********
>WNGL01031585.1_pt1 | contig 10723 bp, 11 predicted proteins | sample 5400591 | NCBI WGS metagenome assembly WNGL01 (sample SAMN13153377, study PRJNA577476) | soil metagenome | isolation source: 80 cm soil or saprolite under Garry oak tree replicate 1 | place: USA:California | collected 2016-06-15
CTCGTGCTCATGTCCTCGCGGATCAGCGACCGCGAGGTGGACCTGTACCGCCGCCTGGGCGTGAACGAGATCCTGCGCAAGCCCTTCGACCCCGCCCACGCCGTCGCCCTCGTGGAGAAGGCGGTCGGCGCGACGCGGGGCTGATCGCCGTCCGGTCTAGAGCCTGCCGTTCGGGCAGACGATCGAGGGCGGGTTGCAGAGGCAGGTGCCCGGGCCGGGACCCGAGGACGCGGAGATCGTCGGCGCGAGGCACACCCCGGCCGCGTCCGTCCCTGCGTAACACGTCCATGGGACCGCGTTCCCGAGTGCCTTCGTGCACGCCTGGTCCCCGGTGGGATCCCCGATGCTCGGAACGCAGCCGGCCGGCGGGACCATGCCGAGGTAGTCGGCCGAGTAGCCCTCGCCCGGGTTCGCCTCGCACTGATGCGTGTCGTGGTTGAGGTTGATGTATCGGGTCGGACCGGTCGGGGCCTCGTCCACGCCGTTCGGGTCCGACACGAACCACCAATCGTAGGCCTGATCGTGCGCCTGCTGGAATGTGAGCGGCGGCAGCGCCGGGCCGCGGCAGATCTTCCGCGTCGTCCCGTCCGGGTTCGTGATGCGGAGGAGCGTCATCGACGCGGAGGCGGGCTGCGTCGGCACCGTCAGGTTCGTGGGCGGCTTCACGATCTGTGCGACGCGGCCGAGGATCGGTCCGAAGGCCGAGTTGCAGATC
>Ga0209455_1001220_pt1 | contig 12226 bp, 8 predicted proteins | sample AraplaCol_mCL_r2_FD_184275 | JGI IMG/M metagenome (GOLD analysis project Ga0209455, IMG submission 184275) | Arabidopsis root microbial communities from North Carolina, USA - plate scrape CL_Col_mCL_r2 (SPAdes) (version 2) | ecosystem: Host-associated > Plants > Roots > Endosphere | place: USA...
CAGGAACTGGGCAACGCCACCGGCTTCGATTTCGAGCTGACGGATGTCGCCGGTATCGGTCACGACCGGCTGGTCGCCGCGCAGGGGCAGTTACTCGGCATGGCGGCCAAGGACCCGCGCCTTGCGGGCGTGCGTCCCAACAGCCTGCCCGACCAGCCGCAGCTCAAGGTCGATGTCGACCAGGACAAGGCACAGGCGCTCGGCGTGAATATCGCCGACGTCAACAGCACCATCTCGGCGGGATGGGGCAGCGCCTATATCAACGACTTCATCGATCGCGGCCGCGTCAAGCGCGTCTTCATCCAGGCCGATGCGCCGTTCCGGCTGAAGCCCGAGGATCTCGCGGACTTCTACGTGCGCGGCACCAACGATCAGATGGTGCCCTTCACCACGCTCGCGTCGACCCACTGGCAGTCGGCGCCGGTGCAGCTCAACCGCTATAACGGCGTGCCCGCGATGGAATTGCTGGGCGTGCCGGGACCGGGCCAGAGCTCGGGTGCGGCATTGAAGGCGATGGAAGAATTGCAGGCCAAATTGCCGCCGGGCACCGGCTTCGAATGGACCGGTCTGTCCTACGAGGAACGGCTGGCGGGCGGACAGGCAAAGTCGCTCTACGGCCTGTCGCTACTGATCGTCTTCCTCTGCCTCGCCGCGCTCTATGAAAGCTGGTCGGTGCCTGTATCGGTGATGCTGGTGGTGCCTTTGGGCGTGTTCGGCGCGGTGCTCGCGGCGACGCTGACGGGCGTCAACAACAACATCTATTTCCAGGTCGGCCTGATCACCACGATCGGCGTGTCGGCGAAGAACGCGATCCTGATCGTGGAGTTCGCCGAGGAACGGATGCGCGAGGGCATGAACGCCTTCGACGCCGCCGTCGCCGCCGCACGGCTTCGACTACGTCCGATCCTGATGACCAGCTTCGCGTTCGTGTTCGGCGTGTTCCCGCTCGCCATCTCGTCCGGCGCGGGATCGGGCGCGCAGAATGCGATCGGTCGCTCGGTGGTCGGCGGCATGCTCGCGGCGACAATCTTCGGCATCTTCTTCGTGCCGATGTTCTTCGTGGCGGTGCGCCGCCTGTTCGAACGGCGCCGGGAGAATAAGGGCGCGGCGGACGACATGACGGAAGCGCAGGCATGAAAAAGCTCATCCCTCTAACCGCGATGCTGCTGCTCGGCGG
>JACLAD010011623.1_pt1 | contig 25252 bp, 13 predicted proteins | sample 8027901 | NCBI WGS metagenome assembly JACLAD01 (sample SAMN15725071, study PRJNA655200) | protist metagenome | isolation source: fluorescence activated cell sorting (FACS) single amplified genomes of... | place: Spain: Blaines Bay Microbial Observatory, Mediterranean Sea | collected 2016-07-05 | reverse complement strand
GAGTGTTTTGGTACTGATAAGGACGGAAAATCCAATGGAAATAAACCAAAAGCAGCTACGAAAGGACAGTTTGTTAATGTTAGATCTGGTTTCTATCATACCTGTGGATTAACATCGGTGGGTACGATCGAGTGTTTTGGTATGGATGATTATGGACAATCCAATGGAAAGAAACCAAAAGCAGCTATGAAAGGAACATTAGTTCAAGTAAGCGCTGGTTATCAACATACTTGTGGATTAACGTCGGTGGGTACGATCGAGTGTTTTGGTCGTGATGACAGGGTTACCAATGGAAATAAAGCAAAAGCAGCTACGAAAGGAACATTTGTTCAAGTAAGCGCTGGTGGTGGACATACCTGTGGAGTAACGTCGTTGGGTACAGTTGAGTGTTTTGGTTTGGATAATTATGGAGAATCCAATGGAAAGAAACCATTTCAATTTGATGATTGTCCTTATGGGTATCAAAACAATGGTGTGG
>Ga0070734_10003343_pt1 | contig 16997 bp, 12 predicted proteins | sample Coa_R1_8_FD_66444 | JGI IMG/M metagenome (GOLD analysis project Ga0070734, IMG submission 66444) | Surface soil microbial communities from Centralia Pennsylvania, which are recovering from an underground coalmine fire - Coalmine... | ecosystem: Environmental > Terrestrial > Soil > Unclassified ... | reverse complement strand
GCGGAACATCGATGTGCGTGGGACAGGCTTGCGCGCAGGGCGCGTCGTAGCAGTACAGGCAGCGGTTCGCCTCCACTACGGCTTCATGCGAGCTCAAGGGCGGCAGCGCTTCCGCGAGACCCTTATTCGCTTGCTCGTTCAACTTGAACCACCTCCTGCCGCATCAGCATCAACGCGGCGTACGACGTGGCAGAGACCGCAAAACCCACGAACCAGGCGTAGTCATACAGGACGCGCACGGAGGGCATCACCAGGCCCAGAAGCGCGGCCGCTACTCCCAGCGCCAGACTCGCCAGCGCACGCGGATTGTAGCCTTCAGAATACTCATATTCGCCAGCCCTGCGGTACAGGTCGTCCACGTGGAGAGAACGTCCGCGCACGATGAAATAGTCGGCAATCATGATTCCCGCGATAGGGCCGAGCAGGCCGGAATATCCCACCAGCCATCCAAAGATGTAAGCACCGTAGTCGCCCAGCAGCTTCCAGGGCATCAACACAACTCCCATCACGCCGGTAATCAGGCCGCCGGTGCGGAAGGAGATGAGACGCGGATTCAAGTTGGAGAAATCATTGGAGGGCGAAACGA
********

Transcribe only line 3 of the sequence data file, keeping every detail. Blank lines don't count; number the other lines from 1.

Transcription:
>Ga0209455_1001220_pt1 | contig 12226 bp, 8 predicted proteins | sample AraplaCol_mCL_r2_FD_184275 | JGI IMG/M metagenome (GOLD analysis project Ga0209455, IMG submission 184275) | Arabidopsis root microbial communities from North Carolina, USA - plate scrape CL_Col_mCL_r2 (SPAdes) (version 2) | ecosystem: Host-associated > Plants > Roots > Endosphere | place: USA...